What helped Skandia's aggressive and successful foray into international markets was the so-called "branch prototype" that emerged from the work of the Director of Intellectual Capital this allowed the company to cut the investment involved in opening an overseas office by 50 per cent, and the time required for it, from 26 to six months. The knowledge system developed by Skandia also gave more than 7,000 brokers detailed, up-to-date knowledge and information on investment options and asset allocation, while also assisting in sales and client proposals.

But, Edvinsson's contribution to Skandia was not why he was honoured with the "Brain of the Year" award in 1998, though he unabashedly used the company as a virtual laboratory a touchstone for  testing his revolutionary ideas on knowledge management. In the citation honouring Edvinsson with the award, the Brain Trust described the Intellectual Capital (IC) concept as a "revolutionary re-evaluation that utterly overturns the standards of traditional accountancy", and Leif Edvinsson as "one of the pioneers in the search for prime economic indicators which will prevail in the post-millennium period".

The concept of IC had been around for some time, before Edvinsson's arrival on the scene, but it was he who gave definitive direction to move discussions on the subject from an esoteric and arcane academic exchange, to a hard-nosed evaluation of performance that was of some practical value. Edvinsson was the first to attempt and succeed in developing methods to create a taxonomy for intellectual reporting that is, to measure a company's intellectual and structural capital, which is invisible in today's balance sheets.

In 1994, Skandia became the first company in the world to publish a corporate Intellectual Capital Report, to augment its Annual Reports and accounts. That marked the culmination of Edvinsson's work concerning developing a methodology for accounting for the unaccountable until then. As Edvinsson himself has remarked, the IC Report was "a landmark in the story of the standardisation of the Intellectual Capital model".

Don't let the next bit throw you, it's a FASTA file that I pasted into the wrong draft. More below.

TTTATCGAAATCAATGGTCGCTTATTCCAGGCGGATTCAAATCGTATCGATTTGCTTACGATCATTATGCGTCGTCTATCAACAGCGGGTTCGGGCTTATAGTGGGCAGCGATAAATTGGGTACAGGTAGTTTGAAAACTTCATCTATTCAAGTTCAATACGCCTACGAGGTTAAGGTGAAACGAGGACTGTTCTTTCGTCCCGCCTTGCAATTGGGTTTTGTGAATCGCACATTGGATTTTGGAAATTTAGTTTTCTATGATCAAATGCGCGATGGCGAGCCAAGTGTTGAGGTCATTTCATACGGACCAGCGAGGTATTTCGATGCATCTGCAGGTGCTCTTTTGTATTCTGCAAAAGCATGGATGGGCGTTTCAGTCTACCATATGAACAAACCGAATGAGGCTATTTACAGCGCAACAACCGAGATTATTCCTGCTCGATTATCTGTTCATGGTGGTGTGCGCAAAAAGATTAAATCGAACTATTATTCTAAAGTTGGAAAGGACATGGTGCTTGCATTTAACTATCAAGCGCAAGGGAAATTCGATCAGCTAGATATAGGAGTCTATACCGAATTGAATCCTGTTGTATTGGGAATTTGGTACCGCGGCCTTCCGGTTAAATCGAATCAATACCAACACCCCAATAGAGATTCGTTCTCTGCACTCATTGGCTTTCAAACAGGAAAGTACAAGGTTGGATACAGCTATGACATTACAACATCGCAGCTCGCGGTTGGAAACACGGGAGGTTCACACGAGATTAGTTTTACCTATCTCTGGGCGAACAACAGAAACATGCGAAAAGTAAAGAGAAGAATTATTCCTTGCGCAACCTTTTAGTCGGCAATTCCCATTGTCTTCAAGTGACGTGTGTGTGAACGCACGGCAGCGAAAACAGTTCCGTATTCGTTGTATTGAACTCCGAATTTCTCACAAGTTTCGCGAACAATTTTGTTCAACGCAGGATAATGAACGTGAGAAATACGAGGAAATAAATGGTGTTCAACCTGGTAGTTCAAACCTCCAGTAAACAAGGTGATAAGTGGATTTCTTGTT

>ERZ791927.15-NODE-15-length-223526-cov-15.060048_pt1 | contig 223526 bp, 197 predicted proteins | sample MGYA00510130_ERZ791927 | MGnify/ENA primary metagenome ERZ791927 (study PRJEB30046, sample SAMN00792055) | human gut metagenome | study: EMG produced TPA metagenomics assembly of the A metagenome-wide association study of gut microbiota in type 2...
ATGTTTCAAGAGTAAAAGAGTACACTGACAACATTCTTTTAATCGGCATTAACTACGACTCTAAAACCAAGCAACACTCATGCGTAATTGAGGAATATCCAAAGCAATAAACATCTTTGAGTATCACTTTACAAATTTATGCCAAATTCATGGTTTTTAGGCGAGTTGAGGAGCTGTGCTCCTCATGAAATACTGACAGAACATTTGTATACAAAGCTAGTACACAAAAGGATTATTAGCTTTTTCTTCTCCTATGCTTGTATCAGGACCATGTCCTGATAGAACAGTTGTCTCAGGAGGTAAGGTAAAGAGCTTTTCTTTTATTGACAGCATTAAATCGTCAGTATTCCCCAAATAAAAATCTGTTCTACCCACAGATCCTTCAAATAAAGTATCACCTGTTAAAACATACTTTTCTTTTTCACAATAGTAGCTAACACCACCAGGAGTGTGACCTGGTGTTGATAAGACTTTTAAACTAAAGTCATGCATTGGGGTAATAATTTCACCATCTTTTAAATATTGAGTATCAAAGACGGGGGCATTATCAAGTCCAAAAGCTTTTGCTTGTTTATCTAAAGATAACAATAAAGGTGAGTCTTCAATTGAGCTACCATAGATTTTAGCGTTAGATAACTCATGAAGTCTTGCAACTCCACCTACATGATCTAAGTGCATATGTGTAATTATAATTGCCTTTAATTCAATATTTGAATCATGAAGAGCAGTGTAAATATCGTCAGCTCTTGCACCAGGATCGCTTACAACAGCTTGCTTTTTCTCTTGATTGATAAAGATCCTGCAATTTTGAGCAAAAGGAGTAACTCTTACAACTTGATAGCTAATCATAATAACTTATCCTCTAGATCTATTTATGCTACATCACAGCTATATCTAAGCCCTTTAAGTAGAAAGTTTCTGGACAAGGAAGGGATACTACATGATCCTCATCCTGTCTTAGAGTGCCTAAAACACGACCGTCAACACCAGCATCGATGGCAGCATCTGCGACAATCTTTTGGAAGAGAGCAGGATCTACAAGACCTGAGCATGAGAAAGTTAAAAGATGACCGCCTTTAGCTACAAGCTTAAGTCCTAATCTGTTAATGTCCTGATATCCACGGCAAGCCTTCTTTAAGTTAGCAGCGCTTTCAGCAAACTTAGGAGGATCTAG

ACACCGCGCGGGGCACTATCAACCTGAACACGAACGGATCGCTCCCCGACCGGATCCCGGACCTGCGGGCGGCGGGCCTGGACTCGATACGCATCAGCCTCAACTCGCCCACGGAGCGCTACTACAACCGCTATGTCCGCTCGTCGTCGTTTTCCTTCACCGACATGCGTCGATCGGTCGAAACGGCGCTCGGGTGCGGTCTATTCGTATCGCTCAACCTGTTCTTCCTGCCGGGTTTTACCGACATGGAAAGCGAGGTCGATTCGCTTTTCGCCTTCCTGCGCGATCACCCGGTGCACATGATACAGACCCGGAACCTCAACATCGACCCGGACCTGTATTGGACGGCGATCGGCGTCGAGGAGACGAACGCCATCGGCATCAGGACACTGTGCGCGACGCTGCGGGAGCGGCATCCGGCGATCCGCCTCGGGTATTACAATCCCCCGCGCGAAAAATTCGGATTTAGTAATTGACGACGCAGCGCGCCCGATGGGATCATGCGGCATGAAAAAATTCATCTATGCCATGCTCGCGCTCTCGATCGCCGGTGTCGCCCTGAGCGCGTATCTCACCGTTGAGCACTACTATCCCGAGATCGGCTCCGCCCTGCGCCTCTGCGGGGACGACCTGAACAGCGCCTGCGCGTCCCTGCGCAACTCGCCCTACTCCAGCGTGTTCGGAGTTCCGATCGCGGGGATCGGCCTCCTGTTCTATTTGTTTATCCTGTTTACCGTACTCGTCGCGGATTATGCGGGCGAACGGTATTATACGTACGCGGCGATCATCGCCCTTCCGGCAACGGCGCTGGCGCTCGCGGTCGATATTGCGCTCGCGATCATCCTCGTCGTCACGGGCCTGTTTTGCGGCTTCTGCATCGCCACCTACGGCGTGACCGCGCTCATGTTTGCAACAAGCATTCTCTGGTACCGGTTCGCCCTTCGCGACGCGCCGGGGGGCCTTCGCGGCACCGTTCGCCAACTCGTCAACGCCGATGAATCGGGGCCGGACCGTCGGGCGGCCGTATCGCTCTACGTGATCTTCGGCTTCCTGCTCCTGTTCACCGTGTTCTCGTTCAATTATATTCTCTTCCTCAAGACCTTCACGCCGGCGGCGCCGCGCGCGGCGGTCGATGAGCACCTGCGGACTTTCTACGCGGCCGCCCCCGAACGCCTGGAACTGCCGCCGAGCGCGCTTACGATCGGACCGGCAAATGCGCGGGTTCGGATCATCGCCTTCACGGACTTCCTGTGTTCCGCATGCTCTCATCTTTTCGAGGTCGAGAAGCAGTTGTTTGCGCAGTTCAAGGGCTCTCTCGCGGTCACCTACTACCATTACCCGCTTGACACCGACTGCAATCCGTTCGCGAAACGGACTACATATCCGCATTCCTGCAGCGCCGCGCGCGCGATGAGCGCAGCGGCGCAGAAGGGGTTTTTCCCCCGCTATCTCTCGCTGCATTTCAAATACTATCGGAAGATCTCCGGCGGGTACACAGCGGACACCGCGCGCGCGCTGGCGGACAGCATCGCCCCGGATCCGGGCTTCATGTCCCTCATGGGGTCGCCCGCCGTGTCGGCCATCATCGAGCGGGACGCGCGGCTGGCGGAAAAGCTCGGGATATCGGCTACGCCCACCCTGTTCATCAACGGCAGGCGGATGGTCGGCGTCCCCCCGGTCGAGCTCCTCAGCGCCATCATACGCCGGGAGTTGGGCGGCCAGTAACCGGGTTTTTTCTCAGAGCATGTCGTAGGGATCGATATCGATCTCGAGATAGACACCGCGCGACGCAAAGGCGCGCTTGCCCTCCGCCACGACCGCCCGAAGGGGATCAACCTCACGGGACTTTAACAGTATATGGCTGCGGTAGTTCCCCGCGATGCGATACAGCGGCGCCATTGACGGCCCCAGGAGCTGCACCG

In the same year, Fortune published a feature article concerning Leif Edvinsson's work, which helped attract keen interest worldwide to this pioneering work of accounting. Following this, Dow Chemical created the position of Director of Intellectual Assets, and it set out to create an IC report for the company. Hughes Aircraft also set up an Intellectual Capital programme it called the Knowledge Highway. The Canadian Imperial Bank of Commerce, Canada's largest bank, designed its leadership programme around the concept of Intellectual Capital.

Within a short period, thanks to the efforts of Edvinsson, Intellectual Capital has been transformed from a nebulous, hazy idea, to a full-blown working concept that has provided a new corporate disclosure standard. In his book, co-authored with Michael S. Mallone, Intellectual Capital - The Proven Way to Establish Your Company's Real Value by Measuring its Hidden Brainpower, Edvinsson quotes Charles Savage and Charles Armstrong thus: "In the short space of about three years, we already see an evolution in thinking from identifying the components of Intellectual Capital, to an understanding of the dynamic interaction between these components."

In Dubai, we repeatedly hear some of our Directors shouting from the rooftop about the value of their human capital, by which they mean the value of their people. Yet, how many of them have taken meaningful steps to give expression to the fact that the financial statements the accountants prepare are becoming less and less important in making strategic decisions relating to the future, and that we need to develop a new set of matrices to emphasise the impact of assets that are not represented in traditional balance sheets.

Recently, we heard of an attempt by a local insurance company, to put a value on its people. This, I believe, is a step in the right direction. Though meaningless by itself. If nothing is done about it. Yet, making an attempt is just a small step in a journey of a thousand miles. 

Clearly, Intellectual Capital is an idea whose time has come. It is only to our detriment that we shut our eyes to this development, and continue to spend enormous blocks of valuable executive time, year after year, in "polishing" Annual targets, so that they can win awards.

Isn't it time we learned something from Leif Edvinsson?